If you want to print signs and vinyl then get a solvent printer. That roland bn-20 is the best solvent printer all in one so if you really want it go for it.
Some prefer separate machines to handle 2 separate tasks simultaneously . Some prefer an all in one. It's personal preference.
 

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Discussion Starter · #7 ·
Thank you all for the great advice!!

At this point in time I only do clothing (t-shirts, jumpers, shirts and zip hoodies) and the reason I wanted to go for the BN-20 is because the vinyl can be applied to all four without any change in the process cut/print process. The BN-20 is quite a big investment for so I want to be sure I am getting a machine that will last.

At the moment I am using a Liyu vinyl cutter and I run it at a speed of 100mm/s how does the BN-20 compare to this? If it as fast or faster is will be perfect for what I need.
@tony: I have tried transfer papers in the past such as Jet-Pro SofStretch and found the results to be decent but not something I would want to sell with my company name on it. Are there any inkjet based papers that are better?

Thanks again!
 

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I use a separate printer/cutter arrangement. Because, unlike a BN-20, my Silver Bullet cutter can use a mat, then very small pieces can be placed anywhere on the mat for cutting. It's also a very quick, powerful and accurate cutter, that can be used for many other jobs than vinyl cutting. Much more versatile, and a lot cheaper, in my opinion, than a BN-20.
 

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I'm considering a BN-20 and would prefer the CMYKW set up so I could do window clings. Does anyone know if the addition of white ink to the system will cause maintenance issues down the line (that wouldn't be there with a second magenta or metallic instead of white)? White ink seems to cause problems with all the different printing technologies (DTG especially, I even notice it is more difficult than other colors to screen print with) and I would hate to ruin a machine or cause maintenance headaches just to do window clings.

lordhelmet also mentioned color matching issues. Is that only a problem when trying to match a spot color perfectly (maybe a school is looking for the exact shade of green they use or some designer needs the exact shade blue for a logo)? With screen printing I do mainly spot color printing and I'm not too crazily concerned with exact color reproduction, as long as its pretty close I'm happy and I've never had a complaint from a customer. Will spot color prints be way off on a bn-20 without careful consideration or can I just hit print and expect it to look pretty close if not the same as what I see on my computer? Also, If I'm printing photorealistic images, will every picture need correcting (outside of what I would normally do to upload a picture to my website or something similar) or can I just hit print and expect a pretty close reproduction to what I see on my computer?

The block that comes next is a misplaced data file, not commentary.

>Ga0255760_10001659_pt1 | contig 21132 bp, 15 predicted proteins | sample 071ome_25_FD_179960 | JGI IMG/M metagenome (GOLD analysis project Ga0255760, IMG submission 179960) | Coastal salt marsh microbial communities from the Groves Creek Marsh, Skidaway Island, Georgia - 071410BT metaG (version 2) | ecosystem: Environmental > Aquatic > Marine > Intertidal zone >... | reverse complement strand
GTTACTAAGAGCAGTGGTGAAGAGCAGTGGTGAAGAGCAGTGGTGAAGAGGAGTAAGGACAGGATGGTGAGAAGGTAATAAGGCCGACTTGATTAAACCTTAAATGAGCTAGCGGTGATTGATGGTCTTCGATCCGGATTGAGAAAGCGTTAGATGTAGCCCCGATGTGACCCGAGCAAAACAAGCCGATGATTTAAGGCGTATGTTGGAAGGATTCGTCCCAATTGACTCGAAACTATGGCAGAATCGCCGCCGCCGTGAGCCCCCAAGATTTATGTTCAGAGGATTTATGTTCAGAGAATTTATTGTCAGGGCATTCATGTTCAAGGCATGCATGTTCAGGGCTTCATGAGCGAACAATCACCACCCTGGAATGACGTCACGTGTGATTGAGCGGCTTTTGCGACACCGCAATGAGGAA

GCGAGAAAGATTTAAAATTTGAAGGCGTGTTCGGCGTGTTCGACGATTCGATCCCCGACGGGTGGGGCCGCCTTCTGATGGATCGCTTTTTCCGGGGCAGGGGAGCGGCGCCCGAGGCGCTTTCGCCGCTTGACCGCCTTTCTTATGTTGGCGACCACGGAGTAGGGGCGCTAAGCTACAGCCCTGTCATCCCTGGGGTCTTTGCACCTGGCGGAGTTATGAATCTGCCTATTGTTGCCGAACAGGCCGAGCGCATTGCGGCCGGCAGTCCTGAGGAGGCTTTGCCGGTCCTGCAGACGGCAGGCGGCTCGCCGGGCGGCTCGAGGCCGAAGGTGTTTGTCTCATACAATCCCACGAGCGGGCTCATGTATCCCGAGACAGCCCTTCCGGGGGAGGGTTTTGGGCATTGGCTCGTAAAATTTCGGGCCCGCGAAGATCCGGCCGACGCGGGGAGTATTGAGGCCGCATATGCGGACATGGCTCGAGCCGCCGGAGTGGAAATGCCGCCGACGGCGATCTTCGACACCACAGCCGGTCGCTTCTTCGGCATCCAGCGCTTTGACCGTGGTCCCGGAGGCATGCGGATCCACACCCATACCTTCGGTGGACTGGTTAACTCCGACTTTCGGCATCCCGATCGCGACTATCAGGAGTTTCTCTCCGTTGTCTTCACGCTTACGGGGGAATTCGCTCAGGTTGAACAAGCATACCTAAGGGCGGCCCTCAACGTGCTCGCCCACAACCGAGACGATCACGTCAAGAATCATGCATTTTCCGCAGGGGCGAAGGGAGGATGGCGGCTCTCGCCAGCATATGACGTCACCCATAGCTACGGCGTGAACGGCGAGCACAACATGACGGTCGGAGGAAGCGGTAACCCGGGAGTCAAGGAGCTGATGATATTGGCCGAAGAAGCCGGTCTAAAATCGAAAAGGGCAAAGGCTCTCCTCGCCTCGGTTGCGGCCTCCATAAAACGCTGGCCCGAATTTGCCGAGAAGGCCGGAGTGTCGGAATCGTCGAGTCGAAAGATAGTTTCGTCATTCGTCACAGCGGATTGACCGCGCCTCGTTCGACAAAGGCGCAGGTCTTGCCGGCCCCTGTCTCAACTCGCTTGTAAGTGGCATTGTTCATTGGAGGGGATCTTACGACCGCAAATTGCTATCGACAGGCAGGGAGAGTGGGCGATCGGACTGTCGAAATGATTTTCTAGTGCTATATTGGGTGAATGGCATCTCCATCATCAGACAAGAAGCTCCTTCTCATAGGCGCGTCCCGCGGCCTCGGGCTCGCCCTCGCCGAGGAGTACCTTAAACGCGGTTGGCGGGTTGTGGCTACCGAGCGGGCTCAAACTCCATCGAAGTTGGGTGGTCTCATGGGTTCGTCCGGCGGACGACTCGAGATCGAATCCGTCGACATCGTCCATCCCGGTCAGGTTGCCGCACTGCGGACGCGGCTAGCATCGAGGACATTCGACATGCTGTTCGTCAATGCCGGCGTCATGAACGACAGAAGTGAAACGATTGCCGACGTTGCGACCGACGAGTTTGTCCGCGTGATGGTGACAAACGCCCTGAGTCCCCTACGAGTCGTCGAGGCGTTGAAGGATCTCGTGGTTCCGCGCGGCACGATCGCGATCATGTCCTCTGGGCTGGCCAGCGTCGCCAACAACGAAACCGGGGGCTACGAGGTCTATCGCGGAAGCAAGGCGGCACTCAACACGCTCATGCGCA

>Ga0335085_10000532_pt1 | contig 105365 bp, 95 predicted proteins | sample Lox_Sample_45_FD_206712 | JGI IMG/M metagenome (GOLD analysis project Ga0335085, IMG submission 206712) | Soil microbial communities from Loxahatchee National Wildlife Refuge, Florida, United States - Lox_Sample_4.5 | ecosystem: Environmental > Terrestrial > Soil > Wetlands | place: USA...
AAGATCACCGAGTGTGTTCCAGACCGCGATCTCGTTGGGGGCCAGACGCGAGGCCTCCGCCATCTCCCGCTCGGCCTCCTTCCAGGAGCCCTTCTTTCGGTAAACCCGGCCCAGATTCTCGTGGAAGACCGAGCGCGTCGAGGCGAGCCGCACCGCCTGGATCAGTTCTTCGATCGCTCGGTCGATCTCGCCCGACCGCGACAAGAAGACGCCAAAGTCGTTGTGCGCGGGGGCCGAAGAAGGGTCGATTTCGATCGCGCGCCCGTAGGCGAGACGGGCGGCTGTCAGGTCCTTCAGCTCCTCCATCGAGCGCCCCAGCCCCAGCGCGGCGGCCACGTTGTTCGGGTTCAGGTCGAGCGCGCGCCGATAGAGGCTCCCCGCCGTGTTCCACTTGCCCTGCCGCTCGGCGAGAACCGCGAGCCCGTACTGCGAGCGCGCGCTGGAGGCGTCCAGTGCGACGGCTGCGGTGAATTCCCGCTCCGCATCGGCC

I see a lot of people are frustrated with the speed of print.. is that due to the high resolution prints (1440x1080)? Does it print just as fast as the others if you lower the resolution? I got a sample from the bn-20 at a trade show and was really impressed with the quality of print. Can any other similarly priced eco-solvent printer match the resolution of the bn-20?

I really like the idea of being able to print stickers, window clings etc... it seems the bn-20 is one of the best machines to do that, and likely worth the investment just for those offerings. But coming from a screen printing background where all I really do is tshirts, I'd like to replace a lot of my screen printing (at least for short runs) with the bn-20. I haven't yet seen many tshirts printed by this sort of technology in person and I'm a bit worried a large front print will have that "sticker" look slapped on a shirt. Without factoring in the limitation of having to cut the design (because of that screen printing, dtg and white toner printing seem to have an advantage) how does this sort of technology stack up to others for printing shirts? Any recommendations for good transfer papers that will give a nice look and feel (hopefully avoid that sticker look on a shirt)? I'd like to contact a few supplier and get some samples sent before I make a purchase.

Thanks for any help.
 

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Its not slow if you know how to manage your jobs but yes you cannot print jobs straight away when customer walks in and want stuff done urgently. We give our customers one day time and put the jobs in que for overnight machine run and we heatpress them next day.

Its a fantastic machine and can go on for next 20 years if properly taken care of, we just had a head replaced last week for about 3kusd after 5years with the machine and now it can go on for next 5+ years.

Our technician said that this bn20 has been their most successful machine of all time and I totally agree with him, we do over 95% jobs on this machine and it has never disappointed.